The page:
Welcome to the Trulock Family Tree Website!

THIS SITE IS CURRENTLY OUT OF DATE. I AM TRANSFERRING EVERYTHING TO MY ANCESTRY TREE (BECAUSE IT'S EASIER TO UPDATE!). YOU CAN SEE THIS HERE: http://trees.ancestry.co.uk/tree/75898971. If you don't have an ancestry account, I can add you as a guest. Just email me at viviennetrulock@gmail.com.

This is an attempt to compile a complete account of the Irish Trulock Family. The records of the family tree were compiled by Robert, John and Vivienne Trulock who did the leg-work and found all the information.

Please feel free to contact the Trulock family with queries and/or suggestions...

There appears to be several distinct families of Trulocks living in Dublin and Ireland around the same time. If there is a connection, we haven't been able to find it to date.

We've traced our branch back to William and Rachel but can't find any definite connections prior to that to link with the other families: Thomas Trulock, gunmaker and alderman, or Henry Trulock, grocer.

The earliest recored birth of a Trulock in Ireland is Dorothy, in 1685, however there were many recorded births and deaths in the early 1700s so it's difficult to figure out where everyone fits in. If you browse the database you can see all the records we've found. A list of Freemen of Dublin with Trulock surnames is also available to view.

The Punster's Pocketbook, or, The Art of Punning from the Select Works of Jonathan Swift, Dean of St. Patrick's Cathedral, Dublin

By talking of Truelock the gun-smith, his very name will provoke some person in the company to pun. Then you proceed: 'Sir, I smell powder, but you are plaguy weak in your mainspring, for punning; I would advise you to get a better stock, before you pretend to let off: though you may think yourself prime in this art, you are much mistaken, for a very young beginner may be a match for you. Aye, sir you may cock and look big; but, u-pan my word, I take you to be no more than a flash; and Mrs. Skin-flint, my neighbour, shall pun with you for a pistole, if I do not lose my aim.' Read More »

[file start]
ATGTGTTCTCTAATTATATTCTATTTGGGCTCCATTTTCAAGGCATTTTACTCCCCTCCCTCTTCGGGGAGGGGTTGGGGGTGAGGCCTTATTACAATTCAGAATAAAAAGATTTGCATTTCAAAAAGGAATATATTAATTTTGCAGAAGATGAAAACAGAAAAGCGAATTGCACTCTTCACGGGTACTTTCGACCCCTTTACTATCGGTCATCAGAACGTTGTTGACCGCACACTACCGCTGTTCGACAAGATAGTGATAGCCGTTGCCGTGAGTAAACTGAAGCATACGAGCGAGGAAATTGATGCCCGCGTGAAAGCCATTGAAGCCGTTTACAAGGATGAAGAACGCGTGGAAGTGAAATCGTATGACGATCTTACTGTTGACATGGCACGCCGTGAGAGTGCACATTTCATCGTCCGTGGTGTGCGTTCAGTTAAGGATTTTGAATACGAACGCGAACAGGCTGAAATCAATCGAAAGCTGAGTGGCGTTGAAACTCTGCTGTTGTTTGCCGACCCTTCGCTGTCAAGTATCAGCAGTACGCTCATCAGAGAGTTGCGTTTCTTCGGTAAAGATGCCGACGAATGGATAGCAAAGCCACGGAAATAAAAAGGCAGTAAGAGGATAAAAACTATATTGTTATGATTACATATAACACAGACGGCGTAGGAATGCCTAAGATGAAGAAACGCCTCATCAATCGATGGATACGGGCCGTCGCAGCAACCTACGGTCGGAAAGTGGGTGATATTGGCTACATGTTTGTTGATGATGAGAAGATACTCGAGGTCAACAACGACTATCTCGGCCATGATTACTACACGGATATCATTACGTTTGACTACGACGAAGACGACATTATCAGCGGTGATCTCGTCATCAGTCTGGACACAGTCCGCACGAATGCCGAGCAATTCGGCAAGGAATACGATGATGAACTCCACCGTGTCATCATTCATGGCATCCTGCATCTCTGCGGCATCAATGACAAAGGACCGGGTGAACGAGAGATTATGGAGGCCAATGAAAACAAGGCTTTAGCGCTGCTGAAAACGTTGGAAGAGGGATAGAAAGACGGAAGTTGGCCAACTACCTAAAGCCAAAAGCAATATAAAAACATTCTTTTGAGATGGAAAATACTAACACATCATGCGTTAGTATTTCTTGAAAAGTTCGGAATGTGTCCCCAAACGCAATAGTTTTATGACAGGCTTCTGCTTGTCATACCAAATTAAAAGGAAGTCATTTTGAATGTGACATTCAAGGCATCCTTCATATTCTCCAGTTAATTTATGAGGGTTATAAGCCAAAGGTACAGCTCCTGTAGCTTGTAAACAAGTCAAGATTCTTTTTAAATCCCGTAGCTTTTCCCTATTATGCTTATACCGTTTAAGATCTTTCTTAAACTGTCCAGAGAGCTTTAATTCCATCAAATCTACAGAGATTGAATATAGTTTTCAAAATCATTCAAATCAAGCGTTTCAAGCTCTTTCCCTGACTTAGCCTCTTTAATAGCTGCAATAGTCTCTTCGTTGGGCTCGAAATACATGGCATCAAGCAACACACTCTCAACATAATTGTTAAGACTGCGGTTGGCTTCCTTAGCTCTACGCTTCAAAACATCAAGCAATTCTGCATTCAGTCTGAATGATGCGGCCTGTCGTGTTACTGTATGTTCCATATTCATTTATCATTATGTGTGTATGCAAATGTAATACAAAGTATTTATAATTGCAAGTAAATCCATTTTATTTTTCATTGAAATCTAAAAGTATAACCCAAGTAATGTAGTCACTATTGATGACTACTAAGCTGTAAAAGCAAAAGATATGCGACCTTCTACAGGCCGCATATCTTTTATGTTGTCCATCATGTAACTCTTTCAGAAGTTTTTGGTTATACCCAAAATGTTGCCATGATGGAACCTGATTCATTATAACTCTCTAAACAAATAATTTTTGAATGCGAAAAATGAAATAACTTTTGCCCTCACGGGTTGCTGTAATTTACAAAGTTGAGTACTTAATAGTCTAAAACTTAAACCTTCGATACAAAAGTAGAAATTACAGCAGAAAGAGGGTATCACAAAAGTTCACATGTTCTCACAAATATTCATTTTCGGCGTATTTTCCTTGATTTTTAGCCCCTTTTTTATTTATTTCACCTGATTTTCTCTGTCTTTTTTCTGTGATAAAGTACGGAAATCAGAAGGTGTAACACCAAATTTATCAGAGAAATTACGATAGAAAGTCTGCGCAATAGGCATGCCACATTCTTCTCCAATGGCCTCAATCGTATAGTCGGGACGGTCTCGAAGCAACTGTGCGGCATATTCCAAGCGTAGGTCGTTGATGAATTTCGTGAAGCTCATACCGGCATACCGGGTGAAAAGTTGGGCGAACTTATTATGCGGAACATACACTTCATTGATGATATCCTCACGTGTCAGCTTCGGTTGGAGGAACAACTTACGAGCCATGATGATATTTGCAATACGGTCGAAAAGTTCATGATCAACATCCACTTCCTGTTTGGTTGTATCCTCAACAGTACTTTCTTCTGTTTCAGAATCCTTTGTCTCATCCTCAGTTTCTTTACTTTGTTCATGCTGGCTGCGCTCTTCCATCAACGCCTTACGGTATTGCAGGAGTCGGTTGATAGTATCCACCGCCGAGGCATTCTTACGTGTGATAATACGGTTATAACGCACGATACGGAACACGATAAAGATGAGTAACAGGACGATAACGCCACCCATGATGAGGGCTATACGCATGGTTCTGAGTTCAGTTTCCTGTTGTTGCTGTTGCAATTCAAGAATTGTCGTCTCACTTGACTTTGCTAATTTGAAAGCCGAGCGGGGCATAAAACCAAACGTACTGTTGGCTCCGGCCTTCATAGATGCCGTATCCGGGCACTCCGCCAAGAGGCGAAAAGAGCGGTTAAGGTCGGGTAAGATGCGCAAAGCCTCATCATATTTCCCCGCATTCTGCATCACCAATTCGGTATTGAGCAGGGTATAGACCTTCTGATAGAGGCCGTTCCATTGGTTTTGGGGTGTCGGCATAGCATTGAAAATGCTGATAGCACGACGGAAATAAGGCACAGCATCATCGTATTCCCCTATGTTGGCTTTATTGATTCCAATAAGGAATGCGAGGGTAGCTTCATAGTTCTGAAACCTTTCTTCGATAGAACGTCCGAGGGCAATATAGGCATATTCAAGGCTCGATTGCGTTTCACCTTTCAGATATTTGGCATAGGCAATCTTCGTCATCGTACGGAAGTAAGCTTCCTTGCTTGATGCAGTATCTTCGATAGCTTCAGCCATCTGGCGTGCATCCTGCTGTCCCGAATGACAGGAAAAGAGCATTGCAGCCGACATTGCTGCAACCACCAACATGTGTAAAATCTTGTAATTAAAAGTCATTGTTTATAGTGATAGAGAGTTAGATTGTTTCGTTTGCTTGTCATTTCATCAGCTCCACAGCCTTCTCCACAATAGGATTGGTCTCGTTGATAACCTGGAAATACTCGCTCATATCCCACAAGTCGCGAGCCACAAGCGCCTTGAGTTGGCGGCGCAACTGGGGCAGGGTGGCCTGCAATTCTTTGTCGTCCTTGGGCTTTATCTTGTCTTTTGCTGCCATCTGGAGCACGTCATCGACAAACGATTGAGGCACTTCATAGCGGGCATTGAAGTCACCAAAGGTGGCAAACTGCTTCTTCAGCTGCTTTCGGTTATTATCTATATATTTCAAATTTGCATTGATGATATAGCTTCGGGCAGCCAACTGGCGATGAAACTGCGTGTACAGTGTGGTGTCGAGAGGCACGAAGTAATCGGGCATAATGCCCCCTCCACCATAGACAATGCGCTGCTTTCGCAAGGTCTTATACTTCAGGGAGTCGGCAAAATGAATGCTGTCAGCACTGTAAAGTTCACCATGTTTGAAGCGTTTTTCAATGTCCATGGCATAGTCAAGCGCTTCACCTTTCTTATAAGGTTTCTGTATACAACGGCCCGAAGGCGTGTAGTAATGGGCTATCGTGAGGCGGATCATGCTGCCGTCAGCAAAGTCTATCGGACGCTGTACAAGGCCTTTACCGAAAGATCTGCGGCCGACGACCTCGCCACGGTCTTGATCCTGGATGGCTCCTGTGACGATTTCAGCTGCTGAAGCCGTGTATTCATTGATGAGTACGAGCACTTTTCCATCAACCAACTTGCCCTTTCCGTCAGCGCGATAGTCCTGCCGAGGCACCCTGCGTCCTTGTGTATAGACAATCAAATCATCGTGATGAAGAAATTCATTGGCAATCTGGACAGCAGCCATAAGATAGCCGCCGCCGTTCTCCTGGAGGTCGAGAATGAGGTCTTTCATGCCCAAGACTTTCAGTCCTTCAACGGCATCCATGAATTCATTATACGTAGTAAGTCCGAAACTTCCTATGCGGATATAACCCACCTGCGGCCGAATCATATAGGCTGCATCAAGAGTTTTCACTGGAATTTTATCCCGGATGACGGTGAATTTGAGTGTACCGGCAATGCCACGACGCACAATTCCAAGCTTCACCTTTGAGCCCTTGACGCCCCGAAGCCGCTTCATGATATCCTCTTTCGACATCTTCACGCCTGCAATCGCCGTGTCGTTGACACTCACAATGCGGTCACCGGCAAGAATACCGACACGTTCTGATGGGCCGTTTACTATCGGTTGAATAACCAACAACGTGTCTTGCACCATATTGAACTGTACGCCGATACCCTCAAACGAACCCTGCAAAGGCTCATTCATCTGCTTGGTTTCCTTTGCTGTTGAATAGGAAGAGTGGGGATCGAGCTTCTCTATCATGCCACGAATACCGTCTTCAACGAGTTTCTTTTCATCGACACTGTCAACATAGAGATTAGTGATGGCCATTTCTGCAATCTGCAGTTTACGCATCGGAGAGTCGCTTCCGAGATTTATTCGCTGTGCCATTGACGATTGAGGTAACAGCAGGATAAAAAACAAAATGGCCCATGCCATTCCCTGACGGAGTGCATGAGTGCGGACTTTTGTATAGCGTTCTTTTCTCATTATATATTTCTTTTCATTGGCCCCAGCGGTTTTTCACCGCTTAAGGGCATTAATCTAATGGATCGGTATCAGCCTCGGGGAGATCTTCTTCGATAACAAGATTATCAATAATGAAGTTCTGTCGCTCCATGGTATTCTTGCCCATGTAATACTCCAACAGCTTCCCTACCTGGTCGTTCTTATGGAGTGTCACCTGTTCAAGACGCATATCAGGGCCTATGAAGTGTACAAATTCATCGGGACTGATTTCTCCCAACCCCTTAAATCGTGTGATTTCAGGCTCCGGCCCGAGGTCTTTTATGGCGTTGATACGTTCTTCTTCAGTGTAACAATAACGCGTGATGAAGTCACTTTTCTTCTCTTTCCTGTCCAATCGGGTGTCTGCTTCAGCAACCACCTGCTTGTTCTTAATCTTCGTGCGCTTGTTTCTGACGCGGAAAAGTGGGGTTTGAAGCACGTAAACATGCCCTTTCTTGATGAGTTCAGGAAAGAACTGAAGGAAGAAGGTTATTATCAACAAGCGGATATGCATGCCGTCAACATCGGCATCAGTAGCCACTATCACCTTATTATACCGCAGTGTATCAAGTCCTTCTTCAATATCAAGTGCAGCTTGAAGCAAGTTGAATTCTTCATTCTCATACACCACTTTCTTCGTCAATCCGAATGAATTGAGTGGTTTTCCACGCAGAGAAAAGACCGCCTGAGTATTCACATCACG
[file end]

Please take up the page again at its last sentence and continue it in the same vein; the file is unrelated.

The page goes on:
James Joyce's Ulysses, where he mentions Truelock's gunsmiths shop

Presumably 9 Dawson Street, as he mentions Kildare Street later in the text, which is just around the corner...

BLOOM: Wildgoose chase this. Disorderly houses. Lord knows where they are gone. Drunks cover distance double quick. Nice mixup. Scene at Westland row. Then jump in first class with third ticket. Then too far. Train with engine behind. Might have taken me to Malahide or a siding for the night or collision. Second drink does it. Once is a dose. What am I following him for? Still, he's the best of that lot. If I hadn't heard about Mrs Beaufoy Purefoy I wouldn't have gone and wouldn't have met. Kismet. He'll lose that cash. Relieving office here. Good biz for cheapjacks, organs. What do ye lack? Soon got, soon gone. Might have lost my life too with that mangongwheeltracktrolleyglarej uggernaut only for presence of mind. Can't always save you, though. If I had passed Truelock's window that day two minutes later would have been shot. Absence of body. Still if bullet only went through my coat get damages for shock, five hundred pounds. What was he? Kildare street club toff. God help his gamekeeper. Read More »